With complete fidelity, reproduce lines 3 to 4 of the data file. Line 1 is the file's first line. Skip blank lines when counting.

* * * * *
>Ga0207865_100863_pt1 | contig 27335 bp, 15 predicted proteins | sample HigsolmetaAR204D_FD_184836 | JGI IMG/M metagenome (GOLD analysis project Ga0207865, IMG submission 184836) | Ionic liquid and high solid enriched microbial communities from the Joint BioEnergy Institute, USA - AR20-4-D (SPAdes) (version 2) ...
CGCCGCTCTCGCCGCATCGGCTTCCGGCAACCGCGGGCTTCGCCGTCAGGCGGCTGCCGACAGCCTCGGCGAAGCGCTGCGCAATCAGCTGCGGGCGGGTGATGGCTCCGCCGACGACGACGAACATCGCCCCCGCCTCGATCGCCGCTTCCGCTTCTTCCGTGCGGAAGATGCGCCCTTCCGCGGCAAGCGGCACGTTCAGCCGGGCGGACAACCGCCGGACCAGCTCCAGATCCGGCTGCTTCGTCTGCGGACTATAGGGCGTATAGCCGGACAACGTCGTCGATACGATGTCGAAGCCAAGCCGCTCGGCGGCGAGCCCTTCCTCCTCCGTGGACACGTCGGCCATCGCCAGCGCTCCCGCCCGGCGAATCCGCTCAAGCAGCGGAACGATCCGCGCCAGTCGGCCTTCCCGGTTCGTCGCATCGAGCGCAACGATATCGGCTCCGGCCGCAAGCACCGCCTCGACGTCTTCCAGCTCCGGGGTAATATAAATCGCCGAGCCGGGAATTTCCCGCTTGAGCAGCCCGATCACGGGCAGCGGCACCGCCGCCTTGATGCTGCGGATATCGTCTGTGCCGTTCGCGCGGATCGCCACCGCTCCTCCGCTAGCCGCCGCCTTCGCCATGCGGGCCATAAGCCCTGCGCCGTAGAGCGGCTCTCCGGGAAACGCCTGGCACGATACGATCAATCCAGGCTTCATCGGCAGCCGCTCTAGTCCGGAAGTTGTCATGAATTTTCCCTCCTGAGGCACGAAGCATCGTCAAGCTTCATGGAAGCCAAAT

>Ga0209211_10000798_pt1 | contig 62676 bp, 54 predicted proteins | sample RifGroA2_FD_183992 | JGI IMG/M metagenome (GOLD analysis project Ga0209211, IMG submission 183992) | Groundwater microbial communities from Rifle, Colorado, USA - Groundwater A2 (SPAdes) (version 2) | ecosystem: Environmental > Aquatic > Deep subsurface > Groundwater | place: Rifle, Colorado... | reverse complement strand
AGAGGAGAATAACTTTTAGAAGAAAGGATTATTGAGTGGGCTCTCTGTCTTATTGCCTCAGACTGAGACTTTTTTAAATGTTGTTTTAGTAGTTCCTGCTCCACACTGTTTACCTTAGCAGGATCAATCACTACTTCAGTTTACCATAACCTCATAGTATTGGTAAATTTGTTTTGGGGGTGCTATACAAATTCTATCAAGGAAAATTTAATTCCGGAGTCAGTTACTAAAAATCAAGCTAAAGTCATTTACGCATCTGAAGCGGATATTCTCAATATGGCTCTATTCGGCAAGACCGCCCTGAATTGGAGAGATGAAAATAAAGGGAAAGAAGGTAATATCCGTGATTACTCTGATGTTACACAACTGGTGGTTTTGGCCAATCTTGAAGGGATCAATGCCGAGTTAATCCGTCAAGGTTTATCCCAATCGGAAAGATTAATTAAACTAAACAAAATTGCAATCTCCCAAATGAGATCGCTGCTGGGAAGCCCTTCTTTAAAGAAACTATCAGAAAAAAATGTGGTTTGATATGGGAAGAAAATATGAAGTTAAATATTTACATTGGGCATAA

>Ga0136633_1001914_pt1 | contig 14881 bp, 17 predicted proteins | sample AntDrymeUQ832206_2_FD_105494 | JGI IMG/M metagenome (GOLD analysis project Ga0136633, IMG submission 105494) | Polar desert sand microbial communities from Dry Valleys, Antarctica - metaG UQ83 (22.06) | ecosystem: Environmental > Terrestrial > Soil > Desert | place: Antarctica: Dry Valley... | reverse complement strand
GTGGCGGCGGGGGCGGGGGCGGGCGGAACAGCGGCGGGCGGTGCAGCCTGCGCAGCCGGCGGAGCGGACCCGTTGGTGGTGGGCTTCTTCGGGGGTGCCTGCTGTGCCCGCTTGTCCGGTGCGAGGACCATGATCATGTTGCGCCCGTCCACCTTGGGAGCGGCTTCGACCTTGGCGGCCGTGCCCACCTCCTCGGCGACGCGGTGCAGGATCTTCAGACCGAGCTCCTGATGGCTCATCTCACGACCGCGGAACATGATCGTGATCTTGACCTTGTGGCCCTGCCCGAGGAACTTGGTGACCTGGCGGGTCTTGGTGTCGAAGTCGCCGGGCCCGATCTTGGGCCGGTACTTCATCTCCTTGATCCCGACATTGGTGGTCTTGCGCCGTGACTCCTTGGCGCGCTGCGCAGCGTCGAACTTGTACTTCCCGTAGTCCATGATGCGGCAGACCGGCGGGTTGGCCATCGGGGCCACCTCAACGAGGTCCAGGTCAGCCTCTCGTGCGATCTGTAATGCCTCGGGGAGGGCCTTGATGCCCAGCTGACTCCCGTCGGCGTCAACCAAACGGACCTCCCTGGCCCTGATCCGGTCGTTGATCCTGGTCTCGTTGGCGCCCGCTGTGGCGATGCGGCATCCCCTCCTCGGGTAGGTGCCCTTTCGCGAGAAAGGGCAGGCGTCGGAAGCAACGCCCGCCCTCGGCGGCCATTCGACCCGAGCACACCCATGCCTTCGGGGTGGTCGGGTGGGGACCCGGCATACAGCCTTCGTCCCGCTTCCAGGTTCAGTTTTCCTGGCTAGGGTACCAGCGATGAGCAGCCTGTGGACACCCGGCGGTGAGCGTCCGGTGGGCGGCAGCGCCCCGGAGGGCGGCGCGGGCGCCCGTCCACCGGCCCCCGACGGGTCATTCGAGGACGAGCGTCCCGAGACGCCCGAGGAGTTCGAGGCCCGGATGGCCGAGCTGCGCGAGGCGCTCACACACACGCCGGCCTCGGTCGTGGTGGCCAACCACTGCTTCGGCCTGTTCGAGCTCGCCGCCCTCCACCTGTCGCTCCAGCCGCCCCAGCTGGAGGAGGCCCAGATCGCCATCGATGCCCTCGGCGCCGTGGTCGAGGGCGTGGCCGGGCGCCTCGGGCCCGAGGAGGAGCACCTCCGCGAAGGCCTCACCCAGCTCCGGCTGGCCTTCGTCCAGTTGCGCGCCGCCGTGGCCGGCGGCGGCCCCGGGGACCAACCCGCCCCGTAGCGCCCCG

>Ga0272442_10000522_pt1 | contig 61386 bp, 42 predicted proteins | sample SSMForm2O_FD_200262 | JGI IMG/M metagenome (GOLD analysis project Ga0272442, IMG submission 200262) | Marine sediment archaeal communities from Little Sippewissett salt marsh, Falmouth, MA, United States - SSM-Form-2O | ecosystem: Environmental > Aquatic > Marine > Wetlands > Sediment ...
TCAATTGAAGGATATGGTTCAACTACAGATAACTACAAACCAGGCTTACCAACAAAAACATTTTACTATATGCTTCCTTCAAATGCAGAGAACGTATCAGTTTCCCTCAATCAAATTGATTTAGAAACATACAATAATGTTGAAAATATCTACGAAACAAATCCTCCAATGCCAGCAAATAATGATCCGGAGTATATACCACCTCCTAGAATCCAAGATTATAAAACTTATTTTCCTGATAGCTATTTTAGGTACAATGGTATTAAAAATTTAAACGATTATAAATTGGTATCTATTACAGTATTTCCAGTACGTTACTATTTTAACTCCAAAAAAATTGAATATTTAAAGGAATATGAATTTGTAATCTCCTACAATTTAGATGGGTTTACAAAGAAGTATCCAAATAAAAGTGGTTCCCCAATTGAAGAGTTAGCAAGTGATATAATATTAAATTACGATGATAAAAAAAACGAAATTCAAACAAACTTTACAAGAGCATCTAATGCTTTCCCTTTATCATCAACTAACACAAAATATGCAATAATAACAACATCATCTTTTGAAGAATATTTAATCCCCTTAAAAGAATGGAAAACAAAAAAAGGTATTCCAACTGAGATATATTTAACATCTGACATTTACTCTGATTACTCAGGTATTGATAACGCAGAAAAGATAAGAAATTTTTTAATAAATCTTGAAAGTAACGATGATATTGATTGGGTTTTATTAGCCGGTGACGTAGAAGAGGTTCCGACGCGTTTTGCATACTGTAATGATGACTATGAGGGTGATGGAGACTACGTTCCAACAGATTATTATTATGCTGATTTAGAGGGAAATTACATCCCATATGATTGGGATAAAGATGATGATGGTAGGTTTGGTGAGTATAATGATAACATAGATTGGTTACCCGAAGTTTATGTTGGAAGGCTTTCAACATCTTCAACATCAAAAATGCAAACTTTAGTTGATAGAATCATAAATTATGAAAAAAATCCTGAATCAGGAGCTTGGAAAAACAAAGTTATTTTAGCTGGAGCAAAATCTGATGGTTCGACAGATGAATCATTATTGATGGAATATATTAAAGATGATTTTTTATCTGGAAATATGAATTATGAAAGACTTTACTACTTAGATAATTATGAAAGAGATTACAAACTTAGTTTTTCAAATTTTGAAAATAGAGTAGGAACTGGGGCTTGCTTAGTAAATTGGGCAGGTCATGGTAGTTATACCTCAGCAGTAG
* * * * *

>Ga0209211_10000798_pt1 | contig 62676 bp, 54 predicted proteins | sample RifGroA2_FD_183992 | JGI IMG/M metagenome (GOLD analysis project Ga0209211, IMG submission 183992) | Groundwater microbial communities from Rifle, Colorado, USA - Groundwater A2 (SPAdes) (version 2) | ecosystem: Environmental > Aquatic > Deep subsurface > Groundwater | place: Rifle, Colorado... | reverse complement strand
AGAGGAGAATAACTTTTAGAAGAAAGGATTATTGAGTGGGCTCTCTGTCTTATTGCCTCAGACTGAGACTTTTTTAAATGTTGTTTTAGTAGTTCCTGCTCCACACTGTTTACCTTAGCAGGATCAATCACTACTTCAGTTTACCATAACCTCATAGTATTGGTAAATTTGTTTTGGGGGTGCTATACAAATTCTATCAAGGAAAATTTAATTCCGGAGTCAGTTACTAAAAATCAAGCTAAAGTCATTTACGCATCTGAAGCGGATATTCTCAATATGGCTCTATTCGGCAAGACCGCCCTGAATTGGAGAGATGAAAATAAAGGGAAAGAAGGTAATATCCGTGATTACTCTGATGTTACACAACTGGTGGTTTTGGCCAATCTTGAAGGGATCAATGCCGAGTTAATCCGTCAAGGTTTATCCCAATCGGAAAGATTAATTAAACTAAACAAAATTGCAATCTCCCAAATGAGATCGCTGCTGGGAAGCCCTTCTTTAAAGAAACTATCAGAAAAAAATGTGGTTTGATATGGGAAGAAAATATGAAGTTAAATATTTACATTGGGCATAA